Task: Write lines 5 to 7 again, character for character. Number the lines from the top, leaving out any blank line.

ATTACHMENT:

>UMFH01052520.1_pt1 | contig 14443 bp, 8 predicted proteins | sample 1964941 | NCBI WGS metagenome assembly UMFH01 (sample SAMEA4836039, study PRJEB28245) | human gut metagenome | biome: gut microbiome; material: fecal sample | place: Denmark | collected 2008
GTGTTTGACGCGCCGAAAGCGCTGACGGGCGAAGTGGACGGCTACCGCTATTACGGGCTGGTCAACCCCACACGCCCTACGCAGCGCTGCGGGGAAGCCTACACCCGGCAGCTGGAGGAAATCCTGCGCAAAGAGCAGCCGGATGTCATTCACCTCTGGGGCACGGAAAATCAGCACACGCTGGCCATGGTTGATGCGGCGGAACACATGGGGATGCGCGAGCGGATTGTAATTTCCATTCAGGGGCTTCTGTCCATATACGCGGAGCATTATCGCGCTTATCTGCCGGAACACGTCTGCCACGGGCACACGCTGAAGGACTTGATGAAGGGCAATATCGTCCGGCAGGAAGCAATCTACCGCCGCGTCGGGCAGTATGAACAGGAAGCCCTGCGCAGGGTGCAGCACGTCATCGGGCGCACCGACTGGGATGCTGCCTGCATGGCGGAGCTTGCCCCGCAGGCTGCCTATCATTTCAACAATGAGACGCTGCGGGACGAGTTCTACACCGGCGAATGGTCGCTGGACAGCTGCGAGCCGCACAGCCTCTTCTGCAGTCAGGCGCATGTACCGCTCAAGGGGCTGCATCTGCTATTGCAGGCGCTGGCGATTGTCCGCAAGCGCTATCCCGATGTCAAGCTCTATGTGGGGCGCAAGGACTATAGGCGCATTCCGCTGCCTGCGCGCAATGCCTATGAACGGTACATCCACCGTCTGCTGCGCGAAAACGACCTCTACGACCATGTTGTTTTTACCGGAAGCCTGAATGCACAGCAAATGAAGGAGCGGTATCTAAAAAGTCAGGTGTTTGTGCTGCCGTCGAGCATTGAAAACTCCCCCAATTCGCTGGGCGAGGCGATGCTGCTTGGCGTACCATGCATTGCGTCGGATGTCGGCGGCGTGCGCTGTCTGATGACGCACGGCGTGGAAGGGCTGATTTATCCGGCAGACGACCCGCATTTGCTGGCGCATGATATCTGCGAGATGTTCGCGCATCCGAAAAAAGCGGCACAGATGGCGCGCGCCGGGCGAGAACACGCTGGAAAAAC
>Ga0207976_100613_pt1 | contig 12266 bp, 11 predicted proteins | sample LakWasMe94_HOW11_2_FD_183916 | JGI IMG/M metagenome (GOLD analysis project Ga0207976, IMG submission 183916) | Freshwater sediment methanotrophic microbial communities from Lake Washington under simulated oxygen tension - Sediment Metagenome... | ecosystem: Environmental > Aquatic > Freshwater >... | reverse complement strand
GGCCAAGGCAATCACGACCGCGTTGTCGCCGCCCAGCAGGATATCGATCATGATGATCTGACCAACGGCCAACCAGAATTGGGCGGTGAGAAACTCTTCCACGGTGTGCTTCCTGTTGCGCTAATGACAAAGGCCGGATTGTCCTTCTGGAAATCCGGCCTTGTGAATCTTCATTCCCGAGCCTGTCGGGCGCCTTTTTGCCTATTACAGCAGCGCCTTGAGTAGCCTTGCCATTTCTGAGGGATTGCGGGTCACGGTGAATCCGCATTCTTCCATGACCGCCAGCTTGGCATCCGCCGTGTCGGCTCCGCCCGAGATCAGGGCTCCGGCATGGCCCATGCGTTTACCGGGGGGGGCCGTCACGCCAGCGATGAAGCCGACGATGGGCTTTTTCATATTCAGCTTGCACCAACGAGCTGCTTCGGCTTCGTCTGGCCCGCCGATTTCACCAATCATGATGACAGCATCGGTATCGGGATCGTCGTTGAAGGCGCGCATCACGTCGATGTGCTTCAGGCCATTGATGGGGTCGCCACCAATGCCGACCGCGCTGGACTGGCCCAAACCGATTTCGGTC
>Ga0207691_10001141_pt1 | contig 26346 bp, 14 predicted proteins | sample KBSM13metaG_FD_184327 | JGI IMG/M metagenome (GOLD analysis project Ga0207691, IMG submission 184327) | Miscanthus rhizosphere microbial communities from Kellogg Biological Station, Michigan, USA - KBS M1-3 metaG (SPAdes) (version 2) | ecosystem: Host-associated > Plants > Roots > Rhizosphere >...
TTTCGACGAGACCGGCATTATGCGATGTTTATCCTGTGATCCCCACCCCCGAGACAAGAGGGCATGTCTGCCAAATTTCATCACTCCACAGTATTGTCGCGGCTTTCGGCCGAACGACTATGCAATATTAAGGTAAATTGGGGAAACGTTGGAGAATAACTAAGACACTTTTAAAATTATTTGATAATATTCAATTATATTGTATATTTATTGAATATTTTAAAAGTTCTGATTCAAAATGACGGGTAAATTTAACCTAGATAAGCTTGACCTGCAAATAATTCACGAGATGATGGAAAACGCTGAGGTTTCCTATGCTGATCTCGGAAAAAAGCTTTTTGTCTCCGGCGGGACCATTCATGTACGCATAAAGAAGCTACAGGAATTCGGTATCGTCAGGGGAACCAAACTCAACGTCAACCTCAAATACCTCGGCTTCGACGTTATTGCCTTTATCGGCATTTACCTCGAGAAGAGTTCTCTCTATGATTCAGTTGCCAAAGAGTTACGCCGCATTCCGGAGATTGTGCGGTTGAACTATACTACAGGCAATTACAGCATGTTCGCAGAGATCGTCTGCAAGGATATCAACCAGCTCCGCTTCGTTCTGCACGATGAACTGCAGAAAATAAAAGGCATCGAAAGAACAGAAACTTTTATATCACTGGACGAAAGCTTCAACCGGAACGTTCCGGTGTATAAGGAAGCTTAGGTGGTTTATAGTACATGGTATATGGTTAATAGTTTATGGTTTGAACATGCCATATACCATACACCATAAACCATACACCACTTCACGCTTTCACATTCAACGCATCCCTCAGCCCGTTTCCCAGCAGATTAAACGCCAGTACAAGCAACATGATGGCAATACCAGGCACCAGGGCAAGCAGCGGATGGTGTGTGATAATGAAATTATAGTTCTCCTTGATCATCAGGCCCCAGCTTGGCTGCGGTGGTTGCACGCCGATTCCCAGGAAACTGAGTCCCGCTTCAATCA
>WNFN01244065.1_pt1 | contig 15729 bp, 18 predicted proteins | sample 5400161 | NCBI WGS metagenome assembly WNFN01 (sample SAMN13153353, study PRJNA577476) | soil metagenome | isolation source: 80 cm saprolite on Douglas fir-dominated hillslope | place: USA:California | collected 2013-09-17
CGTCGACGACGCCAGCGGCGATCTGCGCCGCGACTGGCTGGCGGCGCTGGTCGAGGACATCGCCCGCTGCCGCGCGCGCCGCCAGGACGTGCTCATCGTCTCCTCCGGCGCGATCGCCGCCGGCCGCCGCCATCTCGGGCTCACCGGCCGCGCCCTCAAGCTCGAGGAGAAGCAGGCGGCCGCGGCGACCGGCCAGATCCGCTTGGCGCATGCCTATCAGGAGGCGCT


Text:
>Ga0207691_10001141_pt1 | contig 26346 bp, 14 predicted proteins | sample KBSM13metaG_FD_184327 | JGI IMG/M metagenome (GOLD analysis project Ga0207691, IMG submission 184327) | Miscanthus rhizosphere microbial communities from Kellogg Biological Station, Michigan, USA - KBS M1-3 metaG (SPAdes) (version 2) | ecosystem: Host-associated > Plants > Roots > Rhizosphere >...
TTTCGACGAGACCGGCATTATGCGATGTTTATCCTGTGATCCCCACCCCCGAGACAAGAGGGCATGTCTGCCAAATTTCATCACTCCACAGTATTGTCGCGGCTTTCGGCCGAACGACTATGCAATATTAAGGTAAATTGGGGAAACGTTGGAGAATAACTAAGACACTTTTAAAATTATTTGATAATATTCAATTATATTGTATATTTATTGAATATTTTAAAAGTTCTGATTCAAAATGACGGGTAAATTTAACCTAGATAAGCTTGACCTGCAAATAATTCACGAGATGATGGAAAACGCTGAGGTTTCCTATGCTGATCTCGGAAAAAAGCTTTTTGTCTCCGGCGGGACCATTCATGTACGCATAAAGAAGCTACAGGAATTCGGTATCGTCAGGGGAACCAAACTCAACGTCAACCTCAAATACCTCGGCTTCGACGTTATTGCCTTTATCGGCATTTACCTCGAGAAGAGTTCTCTCTATGATTCAGTTGCCAAAGAGTTACGCCGCATTCCGGAGATTGTGCGGTTGAACTATACTACAGGCAATTACAGCATGTTCGCAGAGATCGTCTGCAAGGATATCAACCAGCTCCGCTTCGTTCTGCACGATGAACTGCAGAAAATAAAAGGCATCGAAAGAACAGAAACTTTTATATCACTGGACGAAAGCTTCAACCGGAACGTTCCGGTGTATAAGGAAGCTTAGGTGGTTTATAGTACATGGTATATGGTTAATAGTTTATGGTTTGAACATGCCATATACCATACACCATAAACCATACACCACTTCACGCTTTCACATTCAACGCATCCCTCAGCCCGTTTCCCAGCAGATTAAACGCCAGTACAAGCAACATGATGGCAATACCAGGCACCAGGGCAAGCAGCGGATGGTGTGTGATAATGAAATTATAGTTCTCCTTGATCATCAGGCCCCAGCTTGGCTGCGGTGGTTGCACGCCGATTCCCAGGAAACTGAGTCCCGCTTCAATCA
>WNFN01244065.1_pt1 | contig 15729 bp, 18 predicted proteins | sample 5400161 | NCBI WGS metagenome assembly WNFN01 (sample SAMN13153353, study PRJNA577476) | soil metagenome | isolation source: 80 cm saprolite on Douglas fir-dominated hillslope | place: USA:California | collected 2013-09-17